ANCHORAGE, Alaska (AP) - Some remote communities in Alaska's northernmost region are finally getting a commodity long taken for granted in much of the U.S.: high-speed internet.
Until now, the region tapping into the new broadband relied on a notoriously slow satellite connection.
The new, faster link by Anchorage-based wholesaler Quintillion is Alaska's piece of a planned international fiber-optic system that would eventually connect London and Tokyo via the Arctic.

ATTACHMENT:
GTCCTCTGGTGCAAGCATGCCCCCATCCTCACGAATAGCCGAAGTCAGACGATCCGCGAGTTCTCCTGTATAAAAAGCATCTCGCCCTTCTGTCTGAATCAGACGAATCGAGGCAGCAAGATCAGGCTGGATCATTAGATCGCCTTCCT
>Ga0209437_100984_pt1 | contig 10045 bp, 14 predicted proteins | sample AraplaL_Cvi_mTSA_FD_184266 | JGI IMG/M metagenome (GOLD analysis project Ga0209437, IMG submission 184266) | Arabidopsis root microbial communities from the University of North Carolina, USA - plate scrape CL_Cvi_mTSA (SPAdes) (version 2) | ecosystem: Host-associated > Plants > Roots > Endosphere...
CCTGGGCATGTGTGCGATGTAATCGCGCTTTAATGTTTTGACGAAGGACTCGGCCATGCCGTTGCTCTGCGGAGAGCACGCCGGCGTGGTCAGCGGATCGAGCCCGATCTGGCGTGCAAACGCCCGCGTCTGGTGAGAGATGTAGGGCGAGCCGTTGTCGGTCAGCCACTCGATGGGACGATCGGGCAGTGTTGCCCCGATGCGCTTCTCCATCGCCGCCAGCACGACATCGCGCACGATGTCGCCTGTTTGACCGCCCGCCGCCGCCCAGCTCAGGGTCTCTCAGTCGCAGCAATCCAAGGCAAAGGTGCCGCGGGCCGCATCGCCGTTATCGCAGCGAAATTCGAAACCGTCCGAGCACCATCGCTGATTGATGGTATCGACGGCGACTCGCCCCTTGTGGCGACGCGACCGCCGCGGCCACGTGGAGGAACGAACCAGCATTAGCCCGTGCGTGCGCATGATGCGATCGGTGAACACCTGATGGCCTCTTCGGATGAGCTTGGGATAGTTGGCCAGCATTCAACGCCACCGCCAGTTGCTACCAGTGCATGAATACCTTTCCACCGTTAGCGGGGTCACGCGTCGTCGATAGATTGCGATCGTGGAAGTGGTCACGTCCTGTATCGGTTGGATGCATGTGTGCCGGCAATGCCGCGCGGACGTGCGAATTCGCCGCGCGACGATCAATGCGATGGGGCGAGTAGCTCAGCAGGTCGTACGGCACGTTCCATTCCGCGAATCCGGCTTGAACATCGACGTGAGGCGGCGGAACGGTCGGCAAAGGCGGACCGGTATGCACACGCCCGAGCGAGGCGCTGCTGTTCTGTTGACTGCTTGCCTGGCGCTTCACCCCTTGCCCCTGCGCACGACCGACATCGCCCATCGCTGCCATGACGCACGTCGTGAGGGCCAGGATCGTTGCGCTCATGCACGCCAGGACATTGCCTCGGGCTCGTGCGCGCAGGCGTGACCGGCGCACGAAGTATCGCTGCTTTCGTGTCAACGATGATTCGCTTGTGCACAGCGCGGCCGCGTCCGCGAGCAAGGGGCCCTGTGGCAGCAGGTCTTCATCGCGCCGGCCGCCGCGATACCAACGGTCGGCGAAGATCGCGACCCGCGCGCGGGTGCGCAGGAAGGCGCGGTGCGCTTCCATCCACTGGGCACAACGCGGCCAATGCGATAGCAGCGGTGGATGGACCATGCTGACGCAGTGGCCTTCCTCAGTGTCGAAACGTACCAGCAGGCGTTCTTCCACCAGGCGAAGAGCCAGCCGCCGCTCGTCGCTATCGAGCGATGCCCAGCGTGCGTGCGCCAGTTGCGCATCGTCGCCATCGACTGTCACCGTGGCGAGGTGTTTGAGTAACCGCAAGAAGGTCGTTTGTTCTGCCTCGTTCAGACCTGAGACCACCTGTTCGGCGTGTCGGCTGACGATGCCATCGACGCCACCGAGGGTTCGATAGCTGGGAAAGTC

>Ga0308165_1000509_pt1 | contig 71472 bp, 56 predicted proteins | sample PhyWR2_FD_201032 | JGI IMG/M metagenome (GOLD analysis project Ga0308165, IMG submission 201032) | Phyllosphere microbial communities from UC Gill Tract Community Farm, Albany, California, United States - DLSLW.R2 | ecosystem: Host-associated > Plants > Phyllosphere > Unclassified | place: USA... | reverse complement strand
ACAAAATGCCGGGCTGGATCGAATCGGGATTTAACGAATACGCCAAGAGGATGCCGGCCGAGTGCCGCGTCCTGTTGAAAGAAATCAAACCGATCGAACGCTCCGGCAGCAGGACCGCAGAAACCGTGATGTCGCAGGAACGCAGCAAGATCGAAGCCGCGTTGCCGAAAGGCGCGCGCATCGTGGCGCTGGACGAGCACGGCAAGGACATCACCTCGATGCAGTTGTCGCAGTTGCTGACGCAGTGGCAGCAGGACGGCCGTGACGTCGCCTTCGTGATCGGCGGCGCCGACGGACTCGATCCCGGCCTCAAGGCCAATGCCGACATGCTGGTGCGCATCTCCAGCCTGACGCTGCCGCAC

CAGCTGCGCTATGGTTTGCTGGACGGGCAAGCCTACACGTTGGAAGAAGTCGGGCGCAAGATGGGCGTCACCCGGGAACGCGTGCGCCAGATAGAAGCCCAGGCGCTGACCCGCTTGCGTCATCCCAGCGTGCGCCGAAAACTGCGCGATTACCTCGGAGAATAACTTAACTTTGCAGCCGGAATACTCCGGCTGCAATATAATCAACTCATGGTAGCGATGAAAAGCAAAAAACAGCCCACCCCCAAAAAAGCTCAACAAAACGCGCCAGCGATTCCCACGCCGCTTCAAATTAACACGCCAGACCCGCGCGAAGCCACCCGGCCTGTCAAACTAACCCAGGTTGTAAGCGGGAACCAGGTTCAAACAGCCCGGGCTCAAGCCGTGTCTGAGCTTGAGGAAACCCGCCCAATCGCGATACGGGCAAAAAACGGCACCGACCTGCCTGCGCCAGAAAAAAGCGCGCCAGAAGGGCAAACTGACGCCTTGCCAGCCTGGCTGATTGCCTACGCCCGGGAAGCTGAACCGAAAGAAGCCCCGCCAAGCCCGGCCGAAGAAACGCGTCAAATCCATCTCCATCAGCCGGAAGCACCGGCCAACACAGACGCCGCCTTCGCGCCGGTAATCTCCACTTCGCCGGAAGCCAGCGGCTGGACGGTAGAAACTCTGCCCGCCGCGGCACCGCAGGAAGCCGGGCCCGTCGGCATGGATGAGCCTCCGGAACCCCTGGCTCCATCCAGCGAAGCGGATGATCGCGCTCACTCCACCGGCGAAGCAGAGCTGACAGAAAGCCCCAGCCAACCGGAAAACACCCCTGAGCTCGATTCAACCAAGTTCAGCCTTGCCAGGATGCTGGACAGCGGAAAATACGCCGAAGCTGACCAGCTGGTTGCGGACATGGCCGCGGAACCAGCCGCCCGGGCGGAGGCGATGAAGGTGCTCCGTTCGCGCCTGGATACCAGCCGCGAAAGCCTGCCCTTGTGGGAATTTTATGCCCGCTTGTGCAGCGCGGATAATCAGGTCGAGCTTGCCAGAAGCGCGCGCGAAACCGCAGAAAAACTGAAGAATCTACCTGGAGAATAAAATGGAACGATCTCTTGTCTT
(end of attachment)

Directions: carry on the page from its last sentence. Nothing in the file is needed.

The 1,400-mile (2,250-kilometer) Alaska portion includes a land trunk line between Fairbanks and the Prudhoe Bay oil fields that went live in the spring.
In October, ship crews finished installing the last Alaska segment of the subsea cable system between Nome and Prudhoe Bay, and the network became available Dec. 1 to telecom providers.
Company representatives say the project is the result of several factors, including technical advances, willing private investors and a warming Arctic environment that opened up a limited construction season.
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